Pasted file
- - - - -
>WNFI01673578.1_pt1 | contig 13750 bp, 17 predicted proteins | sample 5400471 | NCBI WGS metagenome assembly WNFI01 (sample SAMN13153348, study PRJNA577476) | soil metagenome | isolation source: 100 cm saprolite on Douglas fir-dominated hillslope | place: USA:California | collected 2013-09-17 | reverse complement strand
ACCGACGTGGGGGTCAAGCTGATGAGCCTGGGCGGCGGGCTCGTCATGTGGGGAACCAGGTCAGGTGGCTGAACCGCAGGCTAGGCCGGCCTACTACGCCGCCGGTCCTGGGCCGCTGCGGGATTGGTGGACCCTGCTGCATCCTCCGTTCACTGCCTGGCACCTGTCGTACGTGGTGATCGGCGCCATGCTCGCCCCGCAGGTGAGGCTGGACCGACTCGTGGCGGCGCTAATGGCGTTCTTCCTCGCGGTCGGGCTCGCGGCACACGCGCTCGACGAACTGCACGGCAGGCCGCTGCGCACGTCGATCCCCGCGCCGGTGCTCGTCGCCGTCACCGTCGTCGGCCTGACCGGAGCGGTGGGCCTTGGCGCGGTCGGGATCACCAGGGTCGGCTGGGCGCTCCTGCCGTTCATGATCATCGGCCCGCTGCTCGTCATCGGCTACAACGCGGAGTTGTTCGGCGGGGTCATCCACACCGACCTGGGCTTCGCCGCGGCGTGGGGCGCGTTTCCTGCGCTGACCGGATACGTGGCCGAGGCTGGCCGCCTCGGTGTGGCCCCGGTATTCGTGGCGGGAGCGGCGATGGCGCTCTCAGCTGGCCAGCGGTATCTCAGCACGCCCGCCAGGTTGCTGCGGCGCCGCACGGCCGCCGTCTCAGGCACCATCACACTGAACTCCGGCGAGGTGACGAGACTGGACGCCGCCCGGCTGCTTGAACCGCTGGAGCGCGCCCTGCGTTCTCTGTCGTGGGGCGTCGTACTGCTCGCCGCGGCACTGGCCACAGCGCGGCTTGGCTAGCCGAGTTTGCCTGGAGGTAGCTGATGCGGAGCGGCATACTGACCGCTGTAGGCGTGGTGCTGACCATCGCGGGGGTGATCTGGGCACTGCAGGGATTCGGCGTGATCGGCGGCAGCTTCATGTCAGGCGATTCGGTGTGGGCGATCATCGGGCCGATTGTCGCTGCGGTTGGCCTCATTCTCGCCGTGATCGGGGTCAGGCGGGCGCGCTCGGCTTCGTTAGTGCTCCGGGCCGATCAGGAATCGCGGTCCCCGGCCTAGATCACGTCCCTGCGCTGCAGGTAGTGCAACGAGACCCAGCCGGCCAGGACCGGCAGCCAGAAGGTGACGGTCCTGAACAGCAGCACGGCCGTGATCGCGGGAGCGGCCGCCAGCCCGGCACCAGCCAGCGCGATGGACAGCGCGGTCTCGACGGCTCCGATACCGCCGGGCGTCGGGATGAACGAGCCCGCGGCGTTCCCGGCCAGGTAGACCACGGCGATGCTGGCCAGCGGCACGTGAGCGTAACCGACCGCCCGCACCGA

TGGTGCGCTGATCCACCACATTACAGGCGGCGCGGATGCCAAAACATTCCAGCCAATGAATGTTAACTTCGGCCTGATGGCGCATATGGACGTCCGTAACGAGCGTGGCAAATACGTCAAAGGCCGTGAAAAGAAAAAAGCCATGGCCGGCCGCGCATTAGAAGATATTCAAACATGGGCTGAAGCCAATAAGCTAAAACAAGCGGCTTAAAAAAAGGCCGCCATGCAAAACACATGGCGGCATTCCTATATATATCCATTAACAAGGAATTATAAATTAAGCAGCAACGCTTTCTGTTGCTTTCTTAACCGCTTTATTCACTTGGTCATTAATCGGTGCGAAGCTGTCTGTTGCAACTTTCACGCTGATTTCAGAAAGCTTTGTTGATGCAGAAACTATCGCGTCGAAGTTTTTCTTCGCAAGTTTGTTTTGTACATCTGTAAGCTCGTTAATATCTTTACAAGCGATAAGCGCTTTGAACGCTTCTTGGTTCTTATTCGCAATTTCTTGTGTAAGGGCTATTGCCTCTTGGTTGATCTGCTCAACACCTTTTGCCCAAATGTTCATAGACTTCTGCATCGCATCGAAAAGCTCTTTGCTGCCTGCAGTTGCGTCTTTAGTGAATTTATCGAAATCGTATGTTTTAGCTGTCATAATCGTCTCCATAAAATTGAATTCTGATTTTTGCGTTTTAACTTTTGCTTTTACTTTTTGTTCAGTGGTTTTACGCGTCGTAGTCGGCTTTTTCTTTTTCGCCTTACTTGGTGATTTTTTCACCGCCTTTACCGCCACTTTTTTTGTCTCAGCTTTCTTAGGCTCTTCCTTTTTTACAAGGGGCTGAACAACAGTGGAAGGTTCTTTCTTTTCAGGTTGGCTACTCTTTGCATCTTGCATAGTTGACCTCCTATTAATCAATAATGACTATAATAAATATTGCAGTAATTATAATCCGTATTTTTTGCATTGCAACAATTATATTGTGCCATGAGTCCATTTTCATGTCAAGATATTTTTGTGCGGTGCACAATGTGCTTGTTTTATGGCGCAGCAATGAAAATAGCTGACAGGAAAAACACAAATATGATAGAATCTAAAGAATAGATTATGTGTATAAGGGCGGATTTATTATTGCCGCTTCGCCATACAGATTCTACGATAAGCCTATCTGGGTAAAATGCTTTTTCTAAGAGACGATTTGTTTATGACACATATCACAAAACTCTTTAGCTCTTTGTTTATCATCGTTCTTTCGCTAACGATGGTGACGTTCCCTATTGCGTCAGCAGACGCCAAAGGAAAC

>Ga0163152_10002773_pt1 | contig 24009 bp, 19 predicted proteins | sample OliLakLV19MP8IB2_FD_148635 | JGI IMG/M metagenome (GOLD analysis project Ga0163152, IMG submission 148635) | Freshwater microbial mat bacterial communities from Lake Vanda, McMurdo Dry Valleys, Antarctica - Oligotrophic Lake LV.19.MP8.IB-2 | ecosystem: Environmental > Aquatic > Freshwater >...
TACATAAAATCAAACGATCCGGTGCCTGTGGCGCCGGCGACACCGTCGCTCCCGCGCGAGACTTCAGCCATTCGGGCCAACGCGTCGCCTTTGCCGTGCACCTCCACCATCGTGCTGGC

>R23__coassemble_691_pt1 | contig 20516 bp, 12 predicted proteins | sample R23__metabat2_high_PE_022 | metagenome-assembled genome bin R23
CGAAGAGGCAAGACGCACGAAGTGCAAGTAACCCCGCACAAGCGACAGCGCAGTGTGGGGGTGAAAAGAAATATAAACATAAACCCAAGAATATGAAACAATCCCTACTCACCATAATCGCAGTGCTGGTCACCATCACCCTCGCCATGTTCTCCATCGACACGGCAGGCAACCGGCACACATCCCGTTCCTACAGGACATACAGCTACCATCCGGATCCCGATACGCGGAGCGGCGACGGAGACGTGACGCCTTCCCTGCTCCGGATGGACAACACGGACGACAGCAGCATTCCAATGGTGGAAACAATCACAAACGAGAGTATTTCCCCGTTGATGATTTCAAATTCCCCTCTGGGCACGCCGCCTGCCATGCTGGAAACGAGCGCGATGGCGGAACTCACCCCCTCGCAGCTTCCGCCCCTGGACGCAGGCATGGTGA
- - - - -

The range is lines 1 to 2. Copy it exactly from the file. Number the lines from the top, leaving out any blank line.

>WNFI01673578.1_pt1 | contig 13750 bp, 17 predicted proteins | sample 5400471 | NCBI WGS metagenome assembly WNFI01 (sample SAMN13153348, study PRJNA577476) | soil metagenome | isolation source: 100 cm saprolite on Douglas fir-dominated hillslope | place: USA:California | collected 2013-09-17 | reverse complement strand
ACCGACGTGGGGGTCAAGCTGATGAGCCTGGGCGGCGGGCTCGTCATGTGGGGAACCAGGTCAGGTGGCTGAACCGCAGGCTAGGCCGGCCTACTACGCCGCCGGTCCTGGGCCGCTGCGGGATTGGTGGACCCTGCTGCATCCTCCGTTCACTGCCTGGCACCTGTCGTACGTGGTGATCGGCGCCATGCTCGCCCCGCAGGTGAGGCTGGACCGACTCGTGGCGGCGCTAATGGCGTTCTTCCTCGCGGTCGGGCTCGCGGCACACGCGCTCGACGAACTGCACGGCAGGCCGCTGCGCACGTCGATCCCCGCGCCGGTGCTCGTCGCCGTCACCGTCGTCGGCCTGACCGGAGCGGTGGGCCTTGGCGCGGTCGGGATCACCAGGGTCGGCTGGGCGCTCCTGCCGTTCATGATCATCGGCCCGCTGCTCGTCATCGGCTACAACGCGGAGTTGTTCGGCGGGGTCATCCACACCGACCTGGGCTTCGCCGCGGCGTGGGGCGCGTTTCCTGCGCTGACCGGATACGTGGCCGAGGCTGGCCGCCTCGGTGTGGCCCCGGTATTCGTGGCGGGAGCGGCGATGGCGCTCTCAGCTGGCCAGCGGTATCTCAGCACGCCCGCCAGGTTGCTGCGGCGCCGCACGGCCGCCGTCTCAGGCACCATCACACTGAACTCCGGCGAGGTGACGAGACTGGACGCCGCCCGGCTGCTTGAACCGCTGGAGCGCGCCCTGCGTTCTCTGTCGTGGGGCGTCGTACTGCTCGCCGCGGCACTGGCCACAGCGCGGCTTGGCTAGCCGAGTTTGCCTGGAGGTAGCTGATGCGGAGCGGCATACTGACCGCTGTAGGCGTGGTGCTGACCATCGCGGGGGTGATCTGGGCACTGCAGGGATTCGGCGTGATCGGCGGCAGCTTCATGTCAGGCGATTCGGTGTGGGCGATCATCGGGCCGATTGTCGCTGCGGTTGGCCTCATTCTCGCCGTGATCGGGGTCAGGCGGGCGCGCTCGGCTTCGTTAGTGCTCCGGGCCGATCAGGAATCGCGGTCCCCGGCCTAGATCACGTCCCTGCGCTGCAGGTAGTGCAACGAGACCCAGCCGGCCAGGACCGGCAGCCAGAAGGTGACGGTCCTGAACAGCAGCACGGCCGTGATCGCGGGAGCGGCCGCCAGCCCGGCACCAGCCAGCGCGATGGACAGCGCGGTCTCGACGGCTCCGATACCGCCGGGCGTCGGGATGAACGAGCCCGCGGCGTTCCCGGCCAGGTAGACCACGGCGATGCTGGCCAGCGGCACGTGAGCGTAACCGACCGCCCGCACCGA